Grandma helped Carla Mae unwind part of the long, wool scarf that covered her chin and mouth.
"Is Addie ready?" Carla Mae repeated.
"I'm coming!" I screamed from the bedroom, and waddled out to the living room, dragging my boots and jacket with me.
Carla Mae and I giggled at the sight of each other.
"You look like a penguin," she snorted.
"Well, you look like a fat pig," I laughed back at her.
We both hopped and staggered around the living room, making horrible animal noises, while Grandma stood by shaking her head in amusement.
Carla Mae and I were best friends. She was eleven years old too, and lived in the house next door to me. Her family had moved there three years ago, in 1944, and we had been pals ever since. We were always at each other's houses, having lunch or dinner together and playing cards or building snowmen or just sitting around and giggling a lot. I loved going to Carla Mae's house because she had six younger brothers and sisters, and the place was always in a happy uproar.
My house was just the opposite: very quiet and orderly, with just Dad, Grandma and me. I think Carla Mae kind of liked the contrast at my house too. It was small, only a little four-room bungalow, but at our house we could play Monopoly without having a couple of babies crawling across the board upsetting the hotels and trying to eat all the money.
Our house seemed almost threadbare, compared to some others, but I knew it wasn't because we were poor. It was just that Dad believed in getting his money's worth out of everything. We had had the same kitchen linoleum and the old maple table and chairs since I could remember. And Grandma still cooked on an old, black, wood-burning range, while most other people in town had modern gas stoves. Our kitchen hadn't been modernized in any way. We still kept dishes in an old, brown hutch and had the kind of refrigerator with a motor chugging away on top.
The living room was spare too, with just one prickly brown horsehair sofa, Grandma's rocker, Dad's big easy chair and a little writing desk where we each had private drawers of belongings. A braided rag rug covered the living room linoleum, and lace curtains hung at the windows. Grandma was in charge of the "decorating," which consisted of a fancy cake plate propped up on the mantel, a cut-glass vase and a conch shell brought from Florida by a well-traveled aunt of mine. There were a few pictures on the wall: some New England snow scenes, a print of "The Angelus," and a fat baby picture of me which I found very embarrassing.
Our house was always neat as a pin, because Dad couldn't stand disorder, and no one was allowed to leave any personal belonging lying about out of place. I was glad no one was allowed to look in my private drawers in the writing desk, because they were a real jumble. That was how I did my part in keeping the rest of the house neat.
Carla Mae and I went over our check list one more time before we prepared for departure. We had newspapers and string for wrapping all the things up and tying them to the baskets of our bikes. My grandmother loaned us an old pair of scissors to cut with, and I took along my Girl Scout camping knife just in case. We would be gone most of the morning, so Grandma gave us oatmeal-raisin cookies tied up in wax paper for an energy snack.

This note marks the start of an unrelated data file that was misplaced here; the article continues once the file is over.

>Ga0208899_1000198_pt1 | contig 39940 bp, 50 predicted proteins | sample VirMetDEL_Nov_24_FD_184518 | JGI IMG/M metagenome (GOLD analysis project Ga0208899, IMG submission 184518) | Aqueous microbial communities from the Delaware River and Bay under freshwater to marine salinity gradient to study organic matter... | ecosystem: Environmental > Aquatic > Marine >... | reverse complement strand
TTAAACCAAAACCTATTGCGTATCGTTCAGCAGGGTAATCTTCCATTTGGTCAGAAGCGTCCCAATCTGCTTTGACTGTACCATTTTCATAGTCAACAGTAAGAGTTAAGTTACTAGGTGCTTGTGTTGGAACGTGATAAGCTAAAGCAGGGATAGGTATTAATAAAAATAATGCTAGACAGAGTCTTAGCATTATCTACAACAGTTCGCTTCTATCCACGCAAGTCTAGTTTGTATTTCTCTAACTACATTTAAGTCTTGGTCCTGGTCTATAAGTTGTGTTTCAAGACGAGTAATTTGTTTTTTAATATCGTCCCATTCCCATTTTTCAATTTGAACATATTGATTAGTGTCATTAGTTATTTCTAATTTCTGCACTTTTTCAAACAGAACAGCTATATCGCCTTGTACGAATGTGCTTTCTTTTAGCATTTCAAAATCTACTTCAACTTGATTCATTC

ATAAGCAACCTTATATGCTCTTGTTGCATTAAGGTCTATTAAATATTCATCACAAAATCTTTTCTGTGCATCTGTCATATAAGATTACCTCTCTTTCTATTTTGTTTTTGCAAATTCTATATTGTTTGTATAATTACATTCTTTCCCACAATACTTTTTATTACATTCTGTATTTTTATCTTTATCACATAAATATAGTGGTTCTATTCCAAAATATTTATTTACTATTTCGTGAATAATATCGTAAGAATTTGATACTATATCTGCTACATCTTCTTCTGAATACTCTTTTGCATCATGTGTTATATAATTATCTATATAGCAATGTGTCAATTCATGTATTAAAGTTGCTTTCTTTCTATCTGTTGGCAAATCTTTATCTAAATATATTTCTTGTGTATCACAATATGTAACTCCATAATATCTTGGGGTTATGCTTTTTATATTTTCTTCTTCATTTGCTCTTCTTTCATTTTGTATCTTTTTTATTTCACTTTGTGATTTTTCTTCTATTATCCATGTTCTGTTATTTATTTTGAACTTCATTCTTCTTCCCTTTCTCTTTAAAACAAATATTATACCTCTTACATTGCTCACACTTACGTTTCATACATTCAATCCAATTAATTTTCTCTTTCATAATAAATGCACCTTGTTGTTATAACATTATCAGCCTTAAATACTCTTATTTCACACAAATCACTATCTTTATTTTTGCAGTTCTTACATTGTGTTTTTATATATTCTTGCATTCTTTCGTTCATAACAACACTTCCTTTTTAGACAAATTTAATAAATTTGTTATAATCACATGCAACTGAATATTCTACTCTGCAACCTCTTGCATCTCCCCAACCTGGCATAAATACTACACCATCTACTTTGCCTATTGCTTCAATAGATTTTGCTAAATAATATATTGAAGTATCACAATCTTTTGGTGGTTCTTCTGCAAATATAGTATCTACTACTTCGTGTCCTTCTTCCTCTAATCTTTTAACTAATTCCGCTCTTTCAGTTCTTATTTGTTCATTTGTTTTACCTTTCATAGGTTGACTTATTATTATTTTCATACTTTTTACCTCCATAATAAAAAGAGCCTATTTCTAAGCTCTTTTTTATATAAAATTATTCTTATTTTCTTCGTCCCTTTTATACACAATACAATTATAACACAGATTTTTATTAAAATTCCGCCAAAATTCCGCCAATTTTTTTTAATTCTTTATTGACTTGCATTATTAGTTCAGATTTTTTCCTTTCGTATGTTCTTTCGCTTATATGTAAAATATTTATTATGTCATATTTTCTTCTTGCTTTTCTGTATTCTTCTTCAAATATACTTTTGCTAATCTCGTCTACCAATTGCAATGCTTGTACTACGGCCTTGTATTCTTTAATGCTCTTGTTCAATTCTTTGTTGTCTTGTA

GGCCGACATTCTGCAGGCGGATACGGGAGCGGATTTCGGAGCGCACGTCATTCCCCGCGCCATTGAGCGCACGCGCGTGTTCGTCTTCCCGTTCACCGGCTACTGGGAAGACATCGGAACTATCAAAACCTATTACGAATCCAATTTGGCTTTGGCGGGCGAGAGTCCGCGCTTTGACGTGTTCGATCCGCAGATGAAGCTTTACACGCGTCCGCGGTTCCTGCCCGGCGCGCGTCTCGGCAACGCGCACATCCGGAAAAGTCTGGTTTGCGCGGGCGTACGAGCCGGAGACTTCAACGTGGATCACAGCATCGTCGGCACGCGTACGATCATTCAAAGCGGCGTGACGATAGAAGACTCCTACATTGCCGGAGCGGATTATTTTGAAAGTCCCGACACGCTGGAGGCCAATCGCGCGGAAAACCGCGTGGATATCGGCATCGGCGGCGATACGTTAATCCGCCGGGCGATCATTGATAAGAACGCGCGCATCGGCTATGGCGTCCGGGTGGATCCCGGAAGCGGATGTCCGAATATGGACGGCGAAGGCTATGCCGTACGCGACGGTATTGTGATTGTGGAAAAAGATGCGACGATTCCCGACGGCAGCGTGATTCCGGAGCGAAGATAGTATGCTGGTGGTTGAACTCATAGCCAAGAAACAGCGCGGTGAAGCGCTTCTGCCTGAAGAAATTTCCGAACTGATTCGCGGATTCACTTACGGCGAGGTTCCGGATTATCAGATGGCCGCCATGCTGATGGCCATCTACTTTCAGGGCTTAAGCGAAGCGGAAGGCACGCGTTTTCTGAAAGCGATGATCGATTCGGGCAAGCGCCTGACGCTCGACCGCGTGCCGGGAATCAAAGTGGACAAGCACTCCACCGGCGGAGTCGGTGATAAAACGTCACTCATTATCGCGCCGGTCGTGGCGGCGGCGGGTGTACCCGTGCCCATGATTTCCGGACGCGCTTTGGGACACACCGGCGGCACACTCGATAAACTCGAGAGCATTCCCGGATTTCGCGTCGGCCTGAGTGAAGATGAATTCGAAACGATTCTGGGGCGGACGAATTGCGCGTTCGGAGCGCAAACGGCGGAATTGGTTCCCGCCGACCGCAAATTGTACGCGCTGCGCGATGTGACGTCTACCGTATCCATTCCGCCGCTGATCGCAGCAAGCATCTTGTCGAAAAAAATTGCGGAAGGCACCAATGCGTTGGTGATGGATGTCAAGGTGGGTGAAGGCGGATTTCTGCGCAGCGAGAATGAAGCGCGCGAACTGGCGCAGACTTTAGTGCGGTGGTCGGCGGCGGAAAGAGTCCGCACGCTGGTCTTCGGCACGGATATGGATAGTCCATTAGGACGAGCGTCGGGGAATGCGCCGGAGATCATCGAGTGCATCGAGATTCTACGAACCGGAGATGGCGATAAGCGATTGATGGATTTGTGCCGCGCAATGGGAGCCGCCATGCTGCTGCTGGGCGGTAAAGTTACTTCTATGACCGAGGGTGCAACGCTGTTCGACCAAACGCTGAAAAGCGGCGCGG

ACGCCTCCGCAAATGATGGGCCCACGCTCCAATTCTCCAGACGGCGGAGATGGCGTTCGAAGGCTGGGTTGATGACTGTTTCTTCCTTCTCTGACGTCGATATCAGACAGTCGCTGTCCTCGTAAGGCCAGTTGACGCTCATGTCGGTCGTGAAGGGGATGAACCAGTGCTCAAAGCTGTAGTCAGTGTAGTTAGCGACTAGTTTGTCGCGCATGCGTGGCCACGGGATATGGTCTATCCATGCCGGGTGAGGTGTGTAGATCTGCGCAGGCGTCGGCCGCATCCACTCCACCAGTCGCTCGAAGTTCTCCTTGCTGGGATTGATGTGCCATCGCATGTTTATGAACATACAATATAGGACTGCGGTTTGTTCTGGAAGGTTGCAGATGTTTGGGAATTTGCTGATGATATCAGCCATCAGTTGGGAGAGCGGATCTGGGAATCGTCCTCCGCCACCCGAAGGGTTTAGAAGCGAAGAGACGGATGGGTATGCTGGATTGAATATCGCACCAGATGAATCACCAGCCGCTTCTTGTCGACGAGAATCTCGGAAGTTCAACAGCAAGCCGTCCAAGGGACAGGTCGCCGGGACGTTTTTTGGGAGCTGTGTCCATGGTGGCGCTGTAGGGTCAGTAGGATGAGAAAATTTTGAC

I could always depend on Grandma to come up with something like cookies at the right time. She may have been a good sixty years older than I, but she understood me very well, and seemed to take pleasure in a lot of the things I found exciting. Since she was home all day, I actually spent more time with her than with Dad, and she influenced me in ways that I never realized until years later. She would sometimes disagree with me, but I never fought with her the way I did with Dad, and she was always there to help me over the rough spots. It was much easier for her to show affection than it was for Dad, and when she knew I was having a hard time getting through to him, she was always there to make up for it. Of course, that didn't mean that she let me get away with much. On the contrary.
"Now don't go riding too far out of town," said Grandma. "And stay off the highway. You remember what your dad told you."
"Yes, Grandma." I had heard it all before, and knew it by heart.
"And don't get into any poison ivy or poison sumac," she said.
"And be sure and stay bundled up good."
I knew very well I wasn't supposed to ride too far out of town, but Carla Mae and I always did it anyway when there was something really important at stake, and our fall bouquets were really important. This was an annual adventure for us, and we would bring back cattails, milkweed pods, bittersweet, thistles and red and gold leaves to make our special artistic arrangements. The most artistic bouquet would go to our sixth grade teacher, Miss Thompson, and the other two we would keep—one for my grandmother and one for Carla Mae's mother.
We took one last look at page 253 in our Girl Scout handbooks to make sure we could spot poison ivy, poison oak and poison sumac, and we were ready.
We pulled on our wool gloves, buttoned up our jackets, wrapped our mufflers around our faces and mumbled unintelligible good-byes to Grandma. I pulled a wool stocking cap down over my pigtails, made sure my glasses were on snugly, and we were off, clattering down the road toward the edge of town on our bicycles.
Excerpted from The Thanksgiving Treasure by Gail Rock. Copyright © 1974 Gail Rock. Excerpted by permission of OPEN ROAD INTEGRATED MEDIA.